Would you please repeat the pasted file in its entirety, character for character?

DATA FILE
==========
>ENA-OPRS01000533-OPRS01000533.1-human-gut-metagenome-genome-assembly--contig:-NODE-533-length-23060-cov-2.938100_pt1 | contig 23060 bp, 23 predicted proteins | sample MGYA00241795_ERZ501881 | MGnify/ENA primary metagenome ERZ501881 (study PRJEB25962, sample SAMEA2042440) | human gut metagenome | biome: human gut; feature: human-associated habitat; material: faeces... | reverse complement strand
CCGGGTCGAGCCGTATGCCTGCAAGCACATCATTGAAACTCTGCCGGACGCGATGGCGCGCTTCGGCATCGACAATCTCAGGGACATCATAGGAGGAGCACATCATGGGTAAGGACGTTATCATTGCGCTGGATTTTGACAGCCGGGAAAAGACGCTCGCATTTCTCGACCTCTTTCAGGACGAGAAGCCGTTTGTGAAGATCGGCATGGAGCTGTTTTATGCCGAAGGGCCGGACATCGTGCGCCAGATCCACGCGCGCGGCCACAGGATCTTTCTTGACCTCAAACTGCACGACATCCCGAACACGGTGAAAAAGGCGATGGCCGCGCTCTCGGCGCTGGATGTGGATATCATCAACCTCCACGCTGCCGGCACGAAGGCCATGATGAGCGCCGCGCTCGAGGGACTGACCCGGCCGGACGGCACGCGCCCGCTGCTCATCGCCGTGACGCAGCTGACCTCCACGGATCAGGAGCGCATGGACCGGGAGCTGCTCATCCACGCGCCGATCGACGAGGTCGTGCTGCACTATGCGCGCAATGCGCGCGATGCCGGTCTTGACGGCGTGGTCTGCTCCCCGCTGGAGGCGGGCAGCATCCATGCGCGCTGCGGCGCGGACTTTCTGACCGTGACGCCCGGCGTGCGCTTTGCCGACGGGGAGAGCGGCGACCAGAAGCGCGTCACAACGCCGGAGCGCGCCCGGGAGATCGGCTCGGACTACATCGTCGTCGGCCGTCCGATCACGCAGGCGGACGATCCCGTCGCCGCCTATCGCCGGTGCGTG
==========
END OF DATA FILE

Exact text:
>ENA-OPRS01000533-OPRS01000533.1-human-gut-metagenome-genome-assembly--contig:-NODE-533-length-23060-cov-2.938100_pt1 | contig 23060 bp, 23 predicted proteins | sample MGYA00241795_ERZ501881 | MGnify/ENA primary metagenome ERZ501881 (study PRJEB25962, sample SAMEA2042440) | human gut metagenome | biome: human gut; feature: human-associated habitat; material: faeces... | reverse complement strand
CCGGGTCGAGCCGTATGCCTGCAAGCACATCATTGAAACTCTGCCGGACGCGATGGCGCGCTTCGGCATCGACAATCTCAGGGACATCATAGGAGGAGCACATCATGGGTAAGGACGTTATCATTGCGCTGGATTTTGACAGCCGGGAAAAGACGCTCGCATTTCTCGACCTCTTTCAGGACGAGAAGCCGTTTGTGAAGATCGGCATGGAGCTGTTTTATGCCGAAGGGCCGGACATCGTGCGCCAGATCCACGCGCGCGGCCACAGGATCTTTCTTGACCTCAAACTGCACGACATCCCGAACACGGTGAAAAAGGCGATGGCCGCGCTCTCGGCGCTGGATGTGGATATCATCAACCTCCACGCTGCCGGCACGAAGGCCATGATGAGCGCCGCGCTCGAGGGACTGACCCGGCCGGACGGCACGCGCCCGCTGCTCATCGCCGTGACGCAGCTGACCTCCACGGATCAGGAGCGCATGGACCGGGAGCTGCTCATCCACGCGCCGATCGACGAGGTCGTGCTGCACTATGCGCGCAATGCGCGCGATGCCGGTCTTGACGGCGTGGTCTGCTCCCCGCTGGAGGCGGGCAGCATCCATGCGCGCTGCGGCGCGGACTTTCTGACCGTGACGCCCGGCGTGCGCTTTGCCGACGGGGAGAGCGGCGACCAGAAGCGCGTCACAACGCCGGAGCGCGCCCGGGAGATCGGCTCGGACTACATCGTCGTCGGCCGTCCGATCACGCAGGCGGACGATCCCGTCGCCGCCTATCGCCGGTGCGTG